Tag Archives: Research software

Dagstuhl Perspectives Workshop on Artifact Evaluation for Publications

I’m pleased to have been invited to a Dagstuhl Perspectives Workshop in November on “Artifact Evaluation for Publications”, in recognition of my work (with colleagues) on computational reproducibility and software sustainability.

Schloss Dagstuhl, Leibniz-Zentrum für Informatik GmbH (Schloss Dagstuhl, Leibniz Center for Informatics) is the world’s premier venue for informatics; the center promotes fundamental and applied research, continuing and advanced academic education, and the transfer of knowledge between those involved in the research side and application side of informatics. The aim of their Seminar and Perspectives Workshop series is to bring together internationally renowned leading scientists for the purpose of exploring a cutting-edge informatics topic; in this case how we can define a roadmap for artifact evaluation in computer systems research (with application more widely across computational science and engineering), defining an actionable research roadmap for increased accountability, rethinking how we evaluate research outputs (particularly software) and document research processes and associated e-infrastructure, as well as how best to change culture and behaviour — and perhaps more importantly, incentivisation structures — for researchers, institutions and governments:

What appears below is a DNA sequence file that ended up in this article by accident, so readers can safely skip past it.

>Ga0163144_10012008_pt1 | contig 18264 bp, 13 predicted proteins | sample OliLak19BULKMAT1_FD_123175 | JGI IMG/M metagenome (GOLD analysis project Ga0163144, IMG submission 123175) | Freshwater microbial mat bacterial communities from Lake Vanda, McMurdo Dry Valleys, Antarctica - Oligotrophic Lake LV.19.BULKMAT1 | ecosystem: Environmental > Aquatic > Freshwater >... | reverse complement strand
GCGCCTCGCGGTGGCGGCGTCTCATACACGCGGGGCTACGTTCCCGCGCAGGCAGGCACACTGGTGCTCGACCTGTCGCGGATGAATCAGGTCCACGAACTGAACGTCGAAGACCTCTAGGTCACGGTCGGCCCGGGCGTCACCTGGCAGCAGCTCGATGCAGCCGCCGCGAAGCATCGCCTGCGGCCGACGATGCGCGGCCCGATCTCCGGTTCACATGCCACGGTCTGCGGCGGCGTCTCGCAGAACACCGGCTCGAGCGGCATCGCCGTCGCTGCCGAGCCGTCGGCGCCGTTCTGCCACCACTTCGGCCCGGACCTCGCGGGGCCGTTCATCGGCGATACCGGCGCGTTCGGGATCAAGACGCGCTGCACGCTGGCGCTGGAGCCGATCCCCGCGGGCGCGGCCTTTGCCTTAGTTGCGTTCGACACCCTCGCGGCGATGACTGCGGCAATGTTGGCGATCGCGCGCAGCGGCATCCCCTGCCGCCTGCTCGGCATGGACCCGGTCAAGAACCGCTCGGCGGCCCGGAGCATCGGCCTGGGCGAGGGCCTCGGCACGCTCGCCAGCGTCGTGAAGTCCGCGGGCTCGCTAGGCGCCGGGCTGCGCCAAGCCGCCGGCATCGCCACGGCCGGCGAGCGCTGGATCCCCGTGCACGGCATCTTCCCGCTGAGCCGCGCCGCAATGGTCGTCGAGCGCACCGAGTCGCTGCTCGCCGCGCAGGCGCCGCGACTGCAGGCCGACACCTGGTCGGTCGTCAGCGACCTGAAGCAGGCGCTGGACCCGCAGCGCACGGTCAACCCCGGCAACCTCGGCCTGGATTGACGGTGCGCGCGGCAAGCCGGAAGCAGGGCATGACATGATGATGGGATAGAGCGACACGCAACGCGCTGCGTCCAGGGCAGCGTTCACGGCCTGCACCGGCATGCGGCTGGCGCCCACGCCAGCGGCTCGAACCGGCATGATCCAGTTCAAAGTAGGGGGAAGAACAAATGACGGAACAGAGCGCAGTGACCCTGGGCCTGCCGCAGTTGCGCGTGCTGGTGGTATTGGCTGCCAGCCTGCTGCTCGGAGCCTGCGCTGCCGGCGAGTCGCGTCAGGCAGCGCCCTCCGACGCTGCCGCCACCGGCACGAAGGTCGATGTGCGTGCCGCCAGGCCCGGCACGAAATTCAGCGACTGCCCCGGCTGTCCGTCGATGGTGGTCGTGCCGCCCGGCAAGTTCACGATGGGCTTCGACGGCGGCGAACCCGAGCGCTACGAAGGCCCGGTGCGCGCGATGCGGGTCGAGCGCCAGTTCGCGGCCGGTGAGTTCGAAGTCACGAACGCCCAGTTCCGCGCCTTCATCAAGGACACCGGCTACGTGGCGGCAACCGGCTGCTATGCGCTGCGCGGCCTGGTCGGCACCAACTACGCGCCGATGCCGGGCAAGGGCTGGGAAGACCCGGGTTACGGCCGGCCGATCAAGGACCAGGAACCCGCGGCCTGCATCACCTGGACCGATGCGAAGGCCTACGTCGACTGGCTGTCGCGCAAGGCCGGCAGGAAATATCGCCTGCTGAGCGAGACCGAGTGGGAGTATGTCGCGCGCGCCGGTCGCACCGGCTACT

The computer systems research (CSR) community has developed numerous artifacts that encompass a rich and diverse collection of compilers, simulators, analyzers, benchmarks, data sets and other software and data. These artifacts are used to implement research innovations, evaluate trade-offs and analyze implications. Unfortunately, the evaluation methods used for computing systems innovation can be at odds with sound science and engineering practice. In particular, ever-increasing competitiveness and expediency to publish more results poses an impediment to accountability, which is key to the scientific and engineering process. Experimental results are not typically distributed with enough information for repeatability and/or reproducibility to enable comparisons and building on the innovation. Efforts in programming languages/compilers and software engineering, computer architecture, and high-performance computing are underway to address this challenge.